Same thing different name, so who cares?.....


No is is not the same thing. EU has much wider powers than EEC ever had. Some people care about the facts, but if you choose to be ignorant about the European political development that is obviously your right.

Also Senor Zapatero in Spain would be delighted if he could announce that kind of unemployment levels as Spain’s sorry unemployment level is actually reaching 20%!!!


Last I heard was 14%, either way unemployment is a problem in Spain which was my point, you don't need to split hairs anymore than you needed to 'parrot' what I had already said regarding the work permit and people working in member states. Ozchick got the information she needed! :roll:


Ok, I apologize mr. moderator, you obviously don't wish your facts to be corrected, and get grumpy when that happens. But if you read the whole posting, it was not just repeating what you wrote, I didn't see any mention about already approved blue card skilled immigration policy, which is one of the major new areas that EU has powers unlike EEC.

Gong Xi Fa Cai! Happy CNY to UK, I won't trouble you for a few weeks as it's holiday time, and I won't touch a computer when I'm holidaying.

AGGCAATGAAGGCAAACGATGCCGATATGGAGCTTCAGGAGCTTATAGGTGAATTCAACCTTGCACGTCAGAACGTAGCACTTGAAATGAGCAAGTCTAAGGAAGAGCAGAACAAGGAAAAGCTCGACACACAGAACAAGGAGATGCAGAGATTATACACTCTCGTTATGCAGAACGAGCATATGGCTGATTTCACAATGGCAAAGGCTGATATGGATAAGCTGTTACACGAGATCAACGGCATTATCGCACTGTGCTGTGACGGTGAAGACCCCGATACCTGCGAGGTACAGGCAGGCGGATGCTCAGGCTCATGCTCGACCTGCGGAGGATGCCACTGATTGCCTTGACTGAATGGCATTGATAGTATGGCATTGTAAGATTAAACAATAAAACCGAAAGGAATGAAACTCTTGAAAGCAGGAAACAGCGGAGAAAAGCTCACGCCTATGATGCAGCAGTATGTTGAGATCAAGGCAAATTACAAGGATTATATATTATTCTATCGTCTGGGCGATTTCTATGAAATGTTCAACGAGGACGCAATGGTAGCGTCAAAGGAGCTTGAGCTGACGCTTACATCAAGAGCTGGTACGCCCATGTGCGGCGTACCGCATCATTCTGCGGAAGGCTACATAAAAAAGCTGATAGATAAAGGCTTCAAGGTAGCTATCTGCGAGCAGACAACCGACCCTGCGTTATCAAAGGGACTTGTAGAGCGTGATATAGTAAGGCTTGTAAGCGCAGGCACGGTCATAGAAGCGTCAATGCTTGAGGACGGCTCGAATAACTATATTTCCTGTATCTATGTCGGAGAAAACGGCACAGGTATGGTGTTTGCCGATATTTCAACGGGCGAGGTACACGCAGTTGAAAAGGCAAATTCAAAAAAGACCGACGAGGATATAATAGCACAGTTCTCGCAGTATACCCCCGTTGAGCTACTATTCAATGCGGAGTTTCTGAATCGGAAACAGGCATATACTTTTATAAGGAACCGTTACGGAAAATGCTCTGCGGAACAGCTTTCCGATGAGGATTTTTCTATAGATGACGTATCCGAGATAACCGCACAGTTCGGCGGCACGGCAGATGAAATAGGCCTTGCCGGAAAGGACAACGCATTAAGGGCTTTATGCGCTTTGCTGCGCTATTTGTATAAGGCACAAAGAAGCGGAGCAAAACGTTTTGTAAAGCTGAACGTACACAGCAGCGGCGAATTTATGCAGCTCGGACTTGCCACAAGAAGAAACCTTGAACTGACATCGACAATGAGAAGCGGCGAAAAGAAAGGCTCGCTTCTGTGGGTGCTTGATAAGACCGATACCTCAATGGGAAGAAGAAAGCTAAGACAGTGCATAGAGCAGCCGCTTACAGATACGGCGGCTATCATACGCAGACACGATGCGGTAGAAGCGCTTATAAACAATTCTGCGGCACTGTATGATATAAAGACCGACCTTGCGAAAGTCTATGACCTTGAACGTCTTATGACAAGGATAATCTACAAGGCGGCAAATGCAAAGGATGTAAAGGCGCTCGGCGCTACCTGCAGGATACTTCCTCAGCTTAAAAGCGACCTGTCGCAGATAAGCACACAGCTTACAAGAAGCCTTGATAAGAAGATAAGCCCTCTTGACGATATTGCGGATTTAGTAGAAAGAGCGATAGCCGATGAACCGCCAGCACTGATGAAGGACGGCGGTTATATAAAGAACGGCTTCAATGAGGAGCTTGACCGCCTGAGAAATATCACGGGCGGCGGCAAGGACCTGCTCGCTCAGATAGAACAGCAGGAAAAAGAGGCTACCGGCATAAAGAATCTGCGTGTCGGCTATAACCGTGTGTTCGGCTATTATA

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Postby Plavt » Fri, 12 Feb 2010 4:42 pm

Nath21 wrote:Plavt,
Whether you belivee it or not it was true at the time. 2 year working holiday visa was what it was called. I beleive it was reduced to 1 year to match the offer in Australia more recently (tit for tat). .


Actually Nath something occurred to me the moment I set off for work and shut the door in the perishing cold that we have here at present. I remember an Aunt of mine (who comically is only a year older than me). She worked for the BBC who sent her to Australia for two years (maybe the same thing - long time ago) at which point she left and stayed there and is now an Australian citizen. Also at that time it was possible to travel to Australia for a mere £10 if you stayed there for two years. Since that was some considerable time ago and I never knew the full details the scheme your talking about must be the same or similar. Although you will no doubt realize I have no need to look at the regulations for a foreigner entering Britain (anymore than I need to look up blue card schemes). Mind you I wouldn't mind going somewhere warmer.

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Postby Plavt » Fri, 12 Feb 2010 4:59 pm

ProvenPracticalFlexible wrote:
No is is not the same thing. EU has much wider powers than EEC ever had. Some people care about the facts, but if you choose to be ignorant about the European political development that is obviously your right.


Wider powers, facts or what the EU if you must is still a community and whether it has wider powers was hardly relevant to the OP's enquiry!